Can Pickle Brine Dill-iver Us from Slippery Roads?
Pickle brine may be an effective, environmentally friendly alternative to rock salt as roadway ice melt.
You get to the bottom of the jar of pickles and what do you do with the brine left in the jar? Yeah, you pour it down the drain and maybe think to yourself, what a waste. Because what else are you going to use it for?
Turns out, pickle brine may not be quite as useless as most of us probably thought. It may be an effective, environmentally friendly alternative to rock salt as roadway ice melt.
The rock salt ice melt we know and love — it makes our roads, sidewalks and staircases safe for passage in a snowstorm, dramatically reducing collisions — is also infiltrating our lakes, rivers and streams, damaging the water we drink and swim in and also the aquatic life that lives in it. It also erodes cars and concrete (not to mention wreaking havoc on our fabulous winter boots that were pricey even on sale).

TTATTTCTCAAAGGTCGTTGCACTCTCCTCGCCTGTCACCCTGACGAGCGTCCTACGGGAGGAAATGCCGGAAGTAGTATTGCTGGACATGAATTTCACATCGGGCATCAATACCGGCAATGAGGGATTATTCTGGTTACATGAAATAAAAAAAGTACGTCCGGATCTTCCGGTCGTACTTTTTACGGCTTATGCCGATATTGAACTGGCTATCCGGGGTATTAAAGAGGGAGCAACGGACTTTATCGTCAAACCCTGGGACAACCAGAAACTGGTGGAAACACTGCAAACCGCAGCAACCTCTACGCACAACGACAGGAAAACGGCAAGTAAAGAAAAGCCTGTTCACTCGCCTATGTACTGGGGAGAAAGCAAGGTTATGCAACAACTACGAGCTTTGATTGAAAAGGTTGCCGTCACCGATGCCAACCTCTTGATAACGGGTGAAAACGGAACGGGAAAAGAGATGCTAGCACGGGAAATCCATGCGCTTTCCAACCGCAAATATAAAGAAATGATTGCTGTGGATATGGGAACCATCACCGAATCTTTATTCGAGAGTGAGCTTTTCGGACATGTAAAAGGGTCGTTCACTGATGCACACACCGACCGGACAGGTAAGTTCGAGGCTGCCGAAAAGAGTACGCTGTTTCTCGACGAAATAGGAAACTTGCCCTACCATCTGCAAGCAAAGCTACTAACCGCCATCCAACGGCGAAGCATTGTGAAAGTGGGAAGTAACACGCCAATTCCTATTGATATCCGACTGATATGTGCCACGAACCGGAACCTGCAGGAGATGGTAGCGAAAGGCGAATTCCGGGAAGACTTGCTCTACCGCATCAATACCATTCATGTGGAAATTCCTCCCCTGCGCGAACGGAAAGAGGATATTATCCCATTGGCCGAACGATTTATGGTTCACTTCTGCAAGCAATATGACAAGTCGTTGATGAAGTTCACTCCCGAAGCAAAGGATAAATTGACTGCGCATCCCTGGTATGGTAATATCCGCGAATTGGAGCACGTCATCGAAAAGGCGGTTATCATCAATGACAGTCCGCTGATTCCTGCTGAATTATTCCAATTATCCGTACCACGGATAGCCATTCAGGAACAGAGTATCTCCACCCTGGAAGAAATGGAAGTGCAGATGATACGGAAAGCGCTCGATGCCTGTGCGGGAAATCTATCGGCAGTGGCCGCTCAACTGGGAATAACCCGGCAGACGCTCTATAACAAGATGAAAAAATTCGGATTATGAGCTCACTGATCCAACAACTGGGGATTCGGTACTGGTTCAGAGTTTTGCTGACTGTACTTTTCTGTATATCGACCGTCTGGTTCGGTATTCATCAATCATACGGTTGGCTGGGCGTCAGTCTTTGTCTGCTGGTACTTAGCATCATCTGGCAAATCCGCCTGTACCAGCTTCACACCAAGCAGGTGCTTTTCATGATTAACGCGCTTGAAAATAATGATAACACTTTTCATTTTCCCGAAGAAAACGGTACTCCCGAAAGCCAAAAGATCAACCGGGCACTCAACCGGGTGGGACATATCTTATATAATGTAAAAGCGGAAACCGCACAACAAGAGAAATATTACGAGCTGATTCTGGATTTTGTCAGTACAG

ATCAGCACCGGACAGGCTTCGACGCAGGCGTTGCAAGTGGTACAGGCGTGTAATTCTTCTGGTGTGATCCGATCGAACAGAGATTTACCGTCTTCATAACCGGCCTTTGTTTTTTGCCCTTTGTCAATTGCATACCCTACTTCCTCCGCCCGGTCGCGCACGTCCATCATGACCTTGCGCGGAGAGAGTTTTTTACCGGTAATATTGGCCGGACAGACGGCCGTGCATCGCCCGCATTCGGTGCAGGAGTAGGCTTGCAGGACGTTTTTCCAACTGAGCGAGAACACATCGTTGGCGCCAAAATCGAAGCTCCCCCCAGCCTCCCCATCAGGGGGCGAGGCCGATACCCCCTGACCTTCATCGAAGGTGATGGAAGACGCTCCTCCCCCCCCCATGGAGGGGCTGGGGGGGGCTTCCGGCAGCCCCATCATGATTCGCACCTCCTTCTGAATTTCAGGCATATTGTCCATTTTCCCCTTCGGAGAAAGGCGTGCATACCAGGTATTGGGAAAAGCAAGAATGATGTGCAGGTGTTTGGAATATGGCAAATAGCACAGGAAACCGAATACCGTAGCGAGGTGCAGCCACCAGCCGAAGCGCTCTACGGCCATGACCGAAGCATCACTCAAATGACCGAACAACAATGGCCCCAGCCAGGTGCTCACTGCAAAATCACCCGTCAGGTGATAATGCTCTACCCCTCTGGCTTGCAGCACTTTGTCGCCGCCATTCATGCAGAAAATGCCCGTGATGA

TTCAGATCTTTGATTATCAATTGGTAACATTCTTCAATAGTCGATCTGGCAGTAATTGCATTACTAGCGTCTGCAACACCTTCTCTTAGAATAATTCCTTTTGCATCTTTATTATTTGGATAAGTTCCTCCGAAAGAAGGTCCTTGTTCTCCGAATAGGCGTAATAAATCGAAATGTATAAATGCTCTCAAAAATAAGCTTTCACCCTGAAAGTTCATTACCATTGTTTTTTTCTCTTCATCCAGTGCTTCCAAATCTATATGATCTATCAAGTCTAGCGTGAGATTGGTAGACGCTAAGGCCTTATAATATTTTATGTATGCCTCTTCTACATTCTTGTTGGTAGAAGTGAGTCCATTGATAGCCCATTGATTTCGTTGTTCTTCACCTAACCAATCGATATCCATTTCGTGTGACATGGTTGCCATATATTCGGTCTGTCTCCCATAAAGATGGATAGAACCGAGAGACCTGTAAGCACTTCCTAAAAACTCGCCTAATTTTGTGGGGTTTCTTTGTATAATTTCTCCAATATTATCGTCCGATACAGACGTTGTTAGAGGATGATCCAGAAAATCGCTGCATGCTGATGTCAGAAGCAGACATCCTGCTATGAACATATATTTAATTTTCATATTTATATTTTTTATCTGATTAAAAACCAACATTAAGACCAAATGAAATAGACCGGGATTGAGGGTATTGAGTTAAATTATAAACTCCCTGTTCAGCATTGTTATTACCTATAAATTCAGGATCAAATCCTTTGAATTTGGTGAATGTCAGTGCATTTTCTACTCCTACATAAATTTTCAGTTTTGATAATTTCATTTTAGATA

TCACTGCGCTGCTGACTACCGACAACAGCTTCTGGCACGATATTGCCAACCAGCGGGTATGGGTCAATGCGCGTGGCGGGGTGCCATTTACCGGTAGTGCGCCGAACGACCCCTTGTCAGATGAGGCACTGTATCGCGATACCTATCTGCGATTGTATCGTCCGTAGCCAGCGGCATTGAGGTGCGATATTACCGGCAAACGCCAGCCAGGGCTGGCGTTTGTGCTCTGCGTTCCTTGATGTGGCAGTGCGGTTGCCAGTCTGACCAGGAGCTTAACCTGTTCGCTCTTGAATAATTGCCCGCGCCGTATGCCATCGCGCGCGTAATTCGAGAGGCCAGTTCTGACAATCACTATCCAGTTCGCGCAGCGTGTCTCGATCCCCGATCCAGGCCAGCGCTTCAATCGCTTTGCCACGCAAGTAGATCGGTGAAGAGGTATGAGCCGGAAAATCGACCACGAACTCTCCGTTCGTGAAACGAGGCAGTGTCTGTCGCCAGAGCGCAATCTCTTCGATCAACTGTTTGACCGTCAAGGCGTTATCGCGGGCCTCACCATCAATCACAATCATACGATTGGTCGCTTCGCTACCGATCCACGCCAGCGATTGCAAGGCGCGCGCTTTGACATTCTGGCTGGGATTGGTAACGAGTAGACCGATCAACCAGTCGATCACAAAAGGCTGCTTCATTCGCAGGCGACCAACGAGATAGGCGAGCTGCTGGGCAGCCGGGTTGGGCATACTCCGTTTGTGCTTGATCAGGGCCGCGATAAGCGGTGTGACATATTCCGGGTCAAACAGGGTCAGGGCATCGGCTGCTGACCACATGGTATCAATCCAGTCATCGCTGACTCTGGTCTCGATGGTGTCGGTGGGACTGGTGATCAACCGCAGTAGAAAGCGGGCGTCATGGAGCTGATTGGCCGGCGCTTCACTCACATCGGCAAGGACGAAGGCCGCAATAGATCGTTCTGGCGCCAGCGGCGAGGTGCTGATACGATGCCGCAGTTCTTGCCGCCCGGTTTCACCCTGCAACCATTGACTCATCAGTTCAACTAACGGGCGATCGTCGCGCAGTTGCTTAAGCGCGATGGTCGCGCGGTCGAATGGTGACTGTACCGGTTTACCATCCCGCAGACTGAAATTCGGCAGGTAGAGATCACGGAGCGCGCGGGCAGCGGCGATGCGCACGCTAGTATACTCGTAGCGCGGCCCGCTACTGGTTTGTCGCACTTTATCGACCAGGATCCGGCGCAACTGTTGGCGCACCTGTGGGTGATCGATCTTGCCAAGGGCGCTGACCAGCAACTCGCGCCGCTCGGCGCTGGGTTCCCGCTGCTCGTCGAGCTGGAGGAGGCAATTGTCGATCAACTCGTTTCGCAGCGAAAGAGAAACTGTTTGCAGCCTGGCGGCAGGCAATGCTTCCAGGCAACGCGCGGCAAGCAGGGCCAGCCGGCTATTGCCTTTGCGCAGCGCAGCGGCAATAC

Pickle brine, meanwhile, melts ice at a temperature similar to, if not lower than, rock salt and has other advantages. If you pre-wet pavements with it, it keeps the snow and ice from bonding to it, making the ice easier to chip away and remove, National Geographic has noted. Plus pickle brine releases 14 to 29 percent less chloride into the environment than rock salt does.
New Jersey turned to pickle brine to get itself out of a pickle when a shipment of rock salt was held up during a snowstorm in winter 2014. And while there were complaints about the smell, it was apparently effective.
Cheese brine (water from provolone is reportedly best) and sugar beet juice are also potential rock salt alternatives. But hey, most of us don’t have either of those sitting around in our fridges.
Next snowstorm, could be interesting to put some pickle brine in a spray bottle and go at the front steps, just to see what happens. (Never mind the aroma.) Who knows? Maybe it will be our dill-iverance from snowy slips and slides.